The first six tracks are demos that features early studio demos of tracks from the album along with a trio of instrumental rarities. The first rarity is a group demo for Break that is led by Simon Gallup’s low, baritone-heavy bass and Lol Tolhurt’s hollow, throbbing drums that is followed by Robert Smith’s ringing, scratchy guitar. The next two studio demos are for the rarities Demise and Temptation. The former is a simple, mid-tempo track led by Tolhurst’s steady drums and Smith’s melodic guitar chime that is followed by a slow, wobbly bass. The latter is a more upbeat track with driving guitars and bass with pulsating drums.
The studio demos for The Figurehead, The Hanging Garden, and One Hundred Years as The Figurehead sound a bit rougher than its final version while The Hanging Garden has a slower rhythm and alternate lyrics. One Hundred Years is mostly accompanied by a soft drum machine and a rough synthesizer swoon. The thirteen-minute and seven-seconds instrumental Airlock: The Soundtrack is a raucous, eerie track filled with crashing pianos, wailing saxophones, and various noises that appear throughout the entirety of the piece.
The next six tracks are live material from the Pornography tour as it includes a rarity in the song called All Mine. The live section includes performances of Cold, A Strange Day, Pornography, A Short Term Effect, and Siamese Twins as many of these performances are wonderfully mixed to enhance the band’s performance with the instruments being properly heard and Smith’s vocals being very engaging. All Mine is a song that has Smith singing lyrics of desperation as his wailing vocals and ringing guitar take charge as he’s later followed by Gallup’s low bass and a hammering beat from Tolhurst. Closing the second disc is a studio demo of an early version of the non-LP single Let's Go to Bed called Temptation Two which has Smith playing solely to driving bass lines and ringing guitars to a drum machine as he sings fragmented lyrics.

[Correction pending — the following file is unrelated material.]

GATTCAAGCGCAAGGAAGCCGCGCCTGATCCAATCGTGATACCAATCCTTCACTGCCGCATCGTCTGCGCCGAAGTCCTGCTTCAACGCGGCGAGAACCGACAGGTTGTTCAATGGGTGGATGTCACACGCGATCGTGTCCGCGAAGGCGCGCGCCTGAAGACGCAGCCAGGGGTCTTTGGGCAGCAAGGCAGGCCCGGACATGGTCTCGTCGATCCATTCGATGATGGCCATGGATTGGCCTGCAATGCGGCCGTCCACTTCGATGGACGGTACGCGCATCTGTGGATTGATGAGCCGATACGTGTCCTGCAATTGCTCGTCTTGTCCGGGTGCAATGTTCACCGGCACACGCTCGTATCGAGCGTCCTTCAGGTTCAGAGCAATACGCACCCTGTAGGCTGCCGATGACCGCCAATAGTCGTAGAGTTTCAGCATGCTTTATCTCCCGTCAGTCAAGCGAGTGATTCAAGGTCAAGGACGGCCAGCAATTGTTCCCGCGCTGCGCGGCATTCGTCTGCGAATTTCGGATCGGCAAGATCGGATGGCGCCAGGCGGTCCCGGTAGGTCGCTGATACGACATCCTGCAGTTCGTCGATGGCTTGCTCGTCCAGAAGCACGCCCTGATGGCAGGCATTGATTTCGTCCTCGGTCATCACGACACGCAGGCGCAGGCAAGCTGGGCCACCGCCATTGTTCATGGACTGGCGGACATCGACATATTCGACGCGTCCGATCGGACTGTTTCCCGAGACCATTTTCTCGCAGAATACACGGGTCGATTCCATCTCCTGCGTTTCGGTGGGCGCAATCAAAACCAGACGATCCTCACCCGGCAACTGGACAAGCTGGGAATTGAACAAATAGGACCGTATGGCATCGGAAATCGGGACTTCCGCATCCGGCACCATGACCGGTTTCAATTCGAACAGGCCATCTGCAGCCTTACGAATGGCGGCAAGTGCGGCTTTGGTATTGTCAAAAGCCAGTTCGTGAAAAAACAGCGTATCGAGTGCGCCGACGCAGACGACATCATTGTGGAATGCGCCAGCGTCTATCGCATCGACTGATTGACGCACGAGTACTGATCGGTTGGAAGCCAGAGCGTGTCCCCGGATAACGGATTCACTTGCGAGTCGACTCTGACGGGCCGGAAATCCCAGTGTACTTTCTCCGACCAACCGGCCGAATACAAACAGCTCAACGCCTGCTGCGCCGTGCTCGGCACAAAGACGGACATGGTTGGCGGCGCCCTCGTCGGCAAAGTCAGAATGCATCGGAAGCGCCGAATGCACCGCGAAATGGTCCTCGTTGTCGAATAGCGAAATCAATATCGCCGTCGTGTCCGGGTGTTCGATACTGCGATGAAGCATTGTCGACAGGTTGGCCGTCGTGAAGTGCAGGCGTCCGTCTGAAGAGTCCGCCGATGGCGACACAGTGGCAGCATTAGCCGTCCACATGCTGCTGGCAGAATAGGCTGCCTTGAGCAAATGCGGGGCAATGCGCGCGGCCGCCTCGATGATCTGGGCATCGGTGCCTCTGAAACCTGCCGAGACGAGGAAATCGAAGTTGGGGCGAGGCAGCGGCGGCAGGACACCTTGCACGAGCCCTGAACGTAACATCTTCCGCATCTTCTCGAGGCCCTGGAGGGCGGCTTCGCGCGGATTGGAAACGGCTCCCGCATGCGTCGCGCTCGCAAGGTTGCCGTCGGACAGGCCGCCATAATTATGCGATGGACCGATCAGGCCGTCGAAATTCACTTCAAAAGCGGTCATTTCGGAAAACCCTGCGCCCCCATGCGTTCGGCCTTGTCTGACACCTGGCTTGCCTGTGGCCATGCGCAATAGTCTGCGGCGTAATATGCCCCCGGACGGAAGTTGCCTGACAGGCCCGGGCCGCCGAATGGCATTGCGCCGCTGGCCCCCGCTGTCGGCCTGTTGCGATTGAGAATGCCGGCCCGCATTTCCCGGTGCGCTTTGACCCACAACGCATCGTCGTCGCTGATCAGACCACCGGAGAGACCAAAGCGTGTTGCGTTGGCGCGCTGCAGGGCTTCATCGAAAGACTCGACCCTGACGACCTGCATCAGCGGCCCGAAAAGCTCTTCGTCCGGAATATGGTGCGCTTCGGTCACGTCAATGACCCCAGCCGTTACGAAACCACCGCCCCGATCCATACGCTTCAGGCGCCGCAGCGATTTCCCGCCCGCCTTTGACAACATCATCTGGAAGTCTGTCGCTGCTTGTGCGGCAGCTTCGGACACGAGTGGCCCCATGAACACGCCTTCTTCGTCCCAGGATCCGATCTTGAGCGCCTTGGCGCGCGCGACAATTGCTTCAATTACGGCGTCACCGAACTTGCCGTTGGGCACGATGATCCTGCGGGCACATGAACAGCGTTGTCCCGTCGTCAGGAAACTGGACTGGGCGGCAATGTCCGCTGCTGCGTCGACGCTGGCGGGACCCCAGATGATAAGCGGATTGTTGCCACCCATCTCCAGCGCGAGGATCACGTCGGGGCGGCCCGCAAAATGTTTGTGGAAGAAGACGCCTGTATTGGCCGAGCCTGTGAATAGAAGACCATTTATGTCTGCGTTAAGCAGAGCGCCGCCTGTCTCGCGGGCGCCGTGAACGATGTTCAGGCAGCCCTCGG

Released on May of 1982, the album initially drew mixed reviews from critics over the band’s sound and their dark lyrics. Even the band’s label Fiction was worried about the album’s release believing that an album this extreme would alienate their fans. Instead, the album became their biggest commercial success to date peaking at number eight in the U.K. album charts proving that the Cure were becoming bigger than ever. When the band started to tour for the album with a new look of big hair and smeared lipstick on their faces that would be their defining look for many years. The tour was a chaotic one that finally prompted Simon Gallup to leave the Cure after a falling out with Robert Smith. Despite the success of the album, the extremities that Smith took for the record and the band left him troubled as he sought to take a break leaving fans to believe that the Cure had broken up.
Pornography is a stark yet powerful masterpiece from the Cure which is truly one of their most definitive albums of their career. While it’s not an album that is very easy to listen to due to the dark nature and bleak lyrics that surrounds the album. It’s an album that has no sunny moments as at times, it’s very depressing and also very angry. Still, it has all of the hallmarks that isn’t just expected in a band like the Cure but it’s a record that is among one of the greatest albums of the Goth music scene and of the early 1980s. In the end, Pornography is a chilling yet confrontational album from the Cure.
The Cure Studio Albums: Three Imaginary Boys - Seventeen Seconds - Faith - The Top - The Head on the Door - Kiss Me, Kiss Me, Kiss Me - Disintegration - Wish - Wild Mood Swings - Bloodflowers - The Cure - 4:13 Dream
Compilations: Staring at the Sea/Standing on a Beach - Mixed Up - Galore - Greatest Hits - Join the Dots
© thevoid99 2011